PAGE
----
1 Comments:

Blogger WAYNE CHARLOTTE said...

Teach Your Child to Read Today!

Reading is one of the most important skills one must master to succeed in life. It helps your child succeed in school, helps them build self-confidence, and helps to motivate your child. Being able to read will help your child learn more about the world, understand directions on signs and warnings on labels, allow them to discover reading as an entertainment, and help them gather information.

Learning to read is very different from learning to speak, and it does not happen all at once. There is a steady progression in the development of reading ability over time. The best time for children to start learning to read is at a young age - even before they enter pre-school. Once a child is able to speak, they can begin developing basic reading skills. Very young children have a natural curiosity to learn about everything. They are naturally intrigued by the printed texts they see, and are eager to learn about the sounds made by those letters. You will likely notice that your young child likes to look at books and thoroughly enjoys being read to. They will even pretend to behave like a reader by holding books and pretend to read them.

At what age can you start teaching a child to read? When they're babies? At 2 years old, 3, 4, or 5 years old, or wait until they're in school?

If you delay your child's reading skill development until he or she enters school, you are putting your child at risk...

Did you know that 67% of all Grade 4 students cannot read at a proficient level! According to the National Assessment of Educational Progress, of those 67%, 33% read at just the BASIC level, and 34% CANNOT even achieve reading abilities of the lowest basic level!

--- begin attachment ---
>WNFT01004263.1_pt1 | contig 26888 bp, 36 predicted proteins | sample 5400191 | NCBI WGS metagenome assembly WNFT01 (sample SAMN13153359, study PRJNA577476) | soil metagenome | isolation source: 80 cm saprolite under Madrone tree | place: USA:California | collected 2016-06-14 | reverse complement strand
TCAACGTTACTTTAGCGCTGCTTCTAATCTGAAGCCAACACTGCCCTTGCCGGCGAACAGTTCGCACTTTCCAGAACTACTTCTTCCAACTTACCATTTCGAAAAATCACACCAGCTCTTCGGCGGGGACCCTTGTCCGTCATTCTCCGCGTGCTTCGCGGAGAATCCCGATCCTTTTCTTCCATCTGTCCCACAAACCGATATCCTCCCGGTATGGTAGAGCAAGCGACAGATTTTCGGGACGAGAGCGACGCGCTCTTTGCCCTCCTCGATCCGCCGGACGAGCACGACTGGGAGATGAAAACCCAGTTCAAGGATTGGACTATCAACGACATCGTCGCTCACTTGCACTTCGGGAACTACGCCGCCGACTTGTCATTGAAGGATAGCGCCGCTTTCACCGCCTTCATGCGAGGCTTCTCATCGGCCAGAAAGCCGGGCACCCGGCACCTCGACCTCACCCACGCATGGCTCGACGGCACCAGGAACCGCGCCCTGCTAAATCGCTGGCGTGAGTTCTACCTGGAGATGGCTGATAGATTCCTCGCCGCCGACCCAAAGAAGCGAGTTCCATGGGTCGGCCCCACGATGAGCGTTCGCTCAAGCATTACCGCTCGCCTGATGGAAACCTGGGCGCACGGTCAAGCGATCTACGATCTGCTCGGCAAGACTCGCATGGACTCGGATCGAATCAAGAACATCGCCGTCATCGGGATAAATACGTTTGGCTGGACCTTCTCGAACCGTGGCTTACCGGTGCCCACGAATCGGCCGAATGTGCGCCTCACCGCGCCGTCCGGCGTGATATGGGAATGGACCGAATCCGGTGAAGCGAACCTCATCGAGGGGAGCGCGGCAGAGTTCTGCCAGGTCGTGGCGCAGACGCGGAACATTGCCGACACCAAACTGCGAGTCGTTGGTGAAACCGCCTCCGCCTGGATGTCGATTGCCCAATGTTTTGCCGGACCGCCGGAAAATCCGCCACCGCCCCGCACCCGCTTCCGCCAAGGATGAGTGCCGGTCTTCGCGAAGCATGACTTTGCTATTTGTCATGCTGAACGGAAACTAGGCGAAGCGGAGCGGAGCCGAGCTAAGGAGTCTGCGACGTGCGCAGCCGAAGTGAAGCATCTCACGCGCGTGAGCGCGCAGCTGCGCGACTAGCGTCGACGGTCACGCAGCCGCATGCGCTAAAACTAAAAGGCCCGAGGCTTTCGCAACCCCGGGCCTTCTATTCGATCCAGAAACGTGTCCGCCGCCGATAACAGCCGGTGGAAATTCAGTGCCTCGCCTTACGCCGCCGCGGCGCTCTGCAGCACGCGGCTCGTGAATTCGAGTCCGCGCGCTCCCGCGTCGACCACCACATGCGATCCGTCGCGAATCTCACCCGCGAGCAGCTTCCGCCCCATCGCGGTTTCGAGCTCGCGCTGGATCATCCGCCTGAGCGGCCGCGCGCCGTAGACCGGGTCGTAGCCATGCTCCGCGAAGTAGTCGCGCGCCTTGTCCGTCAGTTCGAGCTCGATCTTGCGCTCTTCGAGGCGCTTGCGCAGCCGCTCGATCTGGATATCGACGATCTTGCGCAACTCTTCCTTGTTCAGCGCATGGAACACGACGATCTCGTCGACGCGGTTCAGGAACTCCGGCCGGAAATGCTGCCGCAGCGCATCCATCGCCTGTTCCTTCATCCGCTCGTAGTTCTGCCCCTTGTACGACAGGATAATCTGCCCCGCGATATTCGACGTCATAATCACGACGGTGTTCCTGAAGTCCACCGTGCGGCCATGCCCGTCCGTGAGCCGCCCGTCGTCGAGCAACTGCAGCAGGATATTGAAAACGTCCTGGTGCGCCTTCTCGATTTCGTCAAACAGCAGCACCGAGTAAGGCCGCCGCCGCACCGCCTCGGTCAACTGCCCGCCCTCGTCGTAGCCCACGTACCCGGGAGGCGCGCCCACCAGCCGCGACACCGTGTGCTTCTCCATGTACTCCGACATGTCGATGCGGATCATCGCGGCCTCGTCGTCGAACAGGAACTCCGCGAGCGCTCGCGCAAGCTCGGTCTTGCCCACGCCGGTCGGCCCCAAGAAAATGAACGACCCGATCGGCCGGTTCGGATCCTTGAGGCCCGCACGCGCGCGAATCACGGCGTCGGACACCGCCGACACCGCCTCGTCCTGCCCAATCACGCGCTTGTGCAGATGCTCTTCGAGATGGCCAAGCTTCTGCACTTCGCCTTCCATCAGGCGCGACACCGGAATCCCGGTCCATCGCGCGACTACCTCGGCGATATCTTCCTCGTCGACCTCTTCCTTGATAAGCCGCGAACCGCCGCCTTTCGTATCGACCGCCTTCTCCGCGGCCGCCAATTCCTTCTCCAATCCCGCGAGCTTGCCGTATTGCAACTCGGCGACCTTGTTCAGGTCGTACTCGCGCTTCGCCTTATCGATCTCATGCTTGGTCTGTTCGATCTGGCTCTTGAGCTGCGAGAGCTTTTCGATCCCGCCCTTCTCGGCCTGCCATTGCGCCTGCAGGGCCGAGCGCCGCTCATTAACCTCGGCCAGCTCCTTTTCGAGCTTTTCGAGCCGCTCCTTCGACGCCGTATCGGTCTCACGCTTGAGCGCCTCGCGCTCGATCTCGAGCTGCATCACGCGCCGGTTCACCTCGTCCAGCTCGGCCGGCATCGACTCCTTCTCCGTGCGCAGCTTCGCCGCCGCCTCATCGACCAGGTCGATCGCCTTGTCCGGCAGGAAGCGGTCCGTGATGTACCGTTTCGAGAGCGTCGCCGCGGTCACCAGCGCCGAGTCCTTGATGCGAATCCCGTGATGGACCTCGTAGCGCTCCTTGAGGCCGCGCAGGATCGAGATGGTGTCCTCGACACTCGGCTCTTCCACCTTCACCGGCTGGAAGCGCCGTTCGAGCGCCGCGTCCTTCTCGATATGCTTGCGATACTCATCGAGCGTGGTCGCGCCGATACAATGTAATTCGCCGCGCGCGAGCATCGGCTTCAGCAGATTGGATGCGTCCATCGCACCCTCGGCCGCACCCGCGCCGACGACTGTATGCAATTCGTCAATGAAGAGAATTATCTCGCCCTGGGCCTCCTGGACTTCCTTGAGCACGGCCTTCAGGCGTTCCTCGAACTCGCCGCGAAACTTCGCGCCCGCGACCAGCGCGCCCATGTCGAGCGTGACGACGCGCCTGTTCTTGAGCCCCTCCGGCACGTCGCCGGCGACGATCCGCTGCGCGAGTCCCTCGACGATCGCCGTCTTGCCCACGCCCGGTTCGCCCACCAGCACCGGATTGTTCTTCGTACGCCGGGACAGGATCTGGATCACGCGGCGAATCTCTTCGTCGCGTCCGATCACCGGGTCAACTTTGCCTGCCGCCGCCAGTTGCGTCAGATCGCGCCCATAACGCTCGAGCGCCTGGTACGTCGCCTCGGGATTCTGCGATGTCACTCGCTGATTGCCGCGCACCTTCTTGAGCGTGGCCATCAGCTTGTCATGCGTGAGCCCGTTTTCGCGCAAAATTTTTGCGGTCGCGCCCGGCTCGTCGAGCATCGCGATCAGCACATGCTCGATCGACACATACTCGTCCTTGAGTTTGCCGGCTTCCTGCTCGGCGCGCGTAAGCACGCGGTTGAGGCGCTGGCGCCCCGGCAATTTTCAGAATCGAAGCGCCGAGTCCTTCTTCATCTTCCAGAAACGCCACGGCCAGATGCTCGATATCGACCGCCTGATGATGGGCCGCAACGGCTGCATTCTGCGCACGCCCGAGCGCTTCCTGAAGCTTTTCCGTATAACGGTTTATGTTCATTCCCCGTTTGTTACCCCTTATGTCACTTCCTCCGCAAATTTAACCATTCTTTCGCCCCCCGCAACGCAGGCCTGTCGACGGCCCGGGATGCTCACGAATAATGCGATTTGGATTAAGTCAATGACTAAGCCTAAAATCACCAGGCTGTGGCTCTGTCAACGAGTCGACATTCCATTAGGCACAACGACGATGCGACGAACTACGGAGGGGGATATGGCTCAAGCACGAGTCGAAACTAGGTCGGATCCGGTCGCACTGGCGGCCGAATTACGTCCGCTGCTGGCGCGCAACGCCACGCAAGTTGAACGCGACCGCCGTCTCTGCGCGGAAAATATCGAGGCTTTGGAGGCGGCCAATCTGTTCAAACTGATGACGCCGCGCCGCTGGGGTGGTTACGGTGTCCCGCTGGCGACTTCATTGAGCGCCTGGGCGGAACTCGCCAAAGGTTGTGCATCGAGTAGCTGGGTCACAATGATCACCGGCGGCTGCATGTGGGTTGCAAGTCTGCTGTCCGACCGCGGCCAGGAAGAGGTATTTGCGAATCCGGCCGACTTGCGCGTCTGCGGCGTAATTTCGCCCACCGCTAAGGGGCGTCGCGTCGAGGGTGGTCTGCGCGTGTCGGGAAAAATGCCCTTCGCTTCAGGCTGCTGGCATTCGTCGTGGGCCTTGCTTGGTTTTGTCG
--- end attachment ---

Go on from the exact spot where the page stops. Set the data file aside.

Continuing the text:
There is a super simple and extremely effective system that will even teach 2 and 3 year old children to read.

This is a unique reading program developed by two amazing parents and reading teachers, Jim and Elena, who successfully taught their four children to read before turning 3 years old. The reading system they developed is so effective that by the time their daughter was just 4 years 2 months old, she was already reading at a grade 3 level. They have videos to prove it.

>> Click here to watch the videos and learn more.

Their reading system is called Children Learning Reading, and it is nothing like the infomercials you see on TV, showing babies appearing to read, but who have only learned to memorize a few word shapes. This is a program that will teach your child to effectively decode and read phonetically. It will give your child a big head start, and allow you to teach your child to read and help your child develop reading skills years ahead of similar aged children.

This is not a quick fix solution where you put your child in front of the TV or computer for hours and hope that your child learns to "read"... somehow...

This is a reading program that requires you, the parent, to be involved. But the results are absolutely amazing. Thousands of parents have used the Children Learning Reading program to successfully teach their children to read.

All it takes is 10 to 15 minutes a day.

>> Click here to get started right now. How to Teach a 2 or 3 Year Old to Read.

20 April 2018 at 13:53  

Post a Comment

Subscribe to Post Comments [Atom]

<< Home